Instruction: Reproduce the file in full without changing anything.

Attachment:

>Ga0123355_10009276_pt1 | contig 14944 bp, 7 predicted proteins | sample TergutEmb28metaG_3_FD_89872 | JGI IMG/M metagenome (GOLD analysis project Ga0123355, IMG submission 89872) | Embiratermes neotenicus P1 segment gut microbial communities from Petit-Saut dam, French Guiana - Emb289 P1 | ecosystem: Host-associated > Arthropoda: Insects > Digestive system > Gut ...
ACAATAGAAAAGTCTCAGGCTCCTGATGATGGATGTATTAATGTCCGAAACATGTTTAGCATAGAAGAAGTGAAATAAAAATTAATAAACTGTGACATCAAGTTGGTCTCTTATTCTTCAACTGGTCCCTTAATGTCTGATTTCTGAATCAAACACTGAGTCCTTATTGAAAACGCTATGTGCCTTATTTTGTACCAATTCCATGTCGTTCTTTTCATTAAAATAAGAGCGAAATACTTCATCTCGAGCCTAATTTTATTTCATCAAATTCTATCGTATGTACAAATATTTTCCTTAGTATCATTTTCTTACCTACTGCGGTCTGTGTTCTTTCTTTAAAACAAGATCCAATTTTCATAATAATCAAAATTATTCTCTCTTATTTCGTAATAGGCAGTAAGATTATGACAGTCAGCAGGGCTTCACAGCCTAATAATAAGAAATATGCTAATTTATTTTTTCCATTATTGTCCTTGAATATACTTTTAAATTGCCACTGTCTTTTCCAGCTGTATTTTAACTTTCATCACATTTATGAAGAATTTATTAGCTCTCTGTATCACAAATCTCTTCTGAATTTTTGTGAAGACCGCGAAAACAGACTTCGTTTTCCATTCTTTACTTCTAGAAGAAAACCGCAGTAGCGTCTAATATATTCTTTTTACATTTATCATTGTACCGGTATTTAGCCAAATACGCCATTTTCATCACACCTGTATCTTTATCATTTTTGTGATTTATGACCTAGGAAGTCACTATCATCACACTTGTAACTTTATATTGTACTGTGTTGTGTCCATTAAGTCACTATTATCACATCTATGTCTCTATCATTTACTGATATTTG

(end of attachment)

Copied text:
>Ga0123355_10009276_pt1 | contig 14944 bp, 7 predicted proteins | sample TergutEmb28metaG_3_FD_89872 | JGI IMG/M metagenome (GOLD analysis project Ga0123355, IMG submission 89872) | Embiratermes neotenicus P1 segment gut microbial communities from Petit-Saut dam, French Guiana - Emb289 P1 | ecosystem: Host-associated > Arthropoda: Insects > Digestive system > Gut ...
ACAATAGAAAAGTCTCAGGCTCCTGATGATGGATGTATTAATGTCCGAAACATGTTTAGCATAGAAGAAGTGAAATAAAAATTAATAAACTGTGACATCAAGTTGGTCTCTTATTCTTCAACTGGTCCCTTAATGTCTGATTTCTGAATCAAACACTGAGTCCTTATTGAAAACGCTATGTGCCTTATTTTGTACCAATTCCATGTCGTTCTTTTCATTAAAATAAGAGCGAAATACTTCATCTCGAGCCTAATTTTATTTCATCAAATTCTATCGTATGTACAAATATTTTCCTTAGTATCATTTTCTTACCTACTGCGGTCTGTGTTCTTTCTTTAAAACAAGATCCAATTTTCATAATAATCAAAATTATTCTCTCTTATTTCGTAATAGGCAGTAAGATTATGACAGTCAGCAGGGCTTCACAGCCTAATAATAAGAAATATGCTAATTTATTTTTTCCATTATTGTCCTTGAATATACTTTTAAATTGCCACTGTCTTTTCCAGCTGTATTTTAACTTTCATCACATTTATGAAGAATTTATTAGCTCTCTGTATCACAAATCTCTTCTGAATTTTTGTGAAGACCGCGAAAACAGACTTCGTTTTCCATTCTTTACTTCTAGAAGAAAACCGCAGTAGCGTCTAATATATTCTTTTTACATTTATCATTGTACCGGTATTTAGCCAAATACGCCATTTTCATCACACCTGTATCTTTATCATTTTTGTGATTTATGACCTAGGAAGTCACTATCATCACACTTGTAACTTTATATTGTACTGTGTTGTGTCCATTAAGTCACTATTATCACATCTATGTCTCTATCATTTACTGATATTTG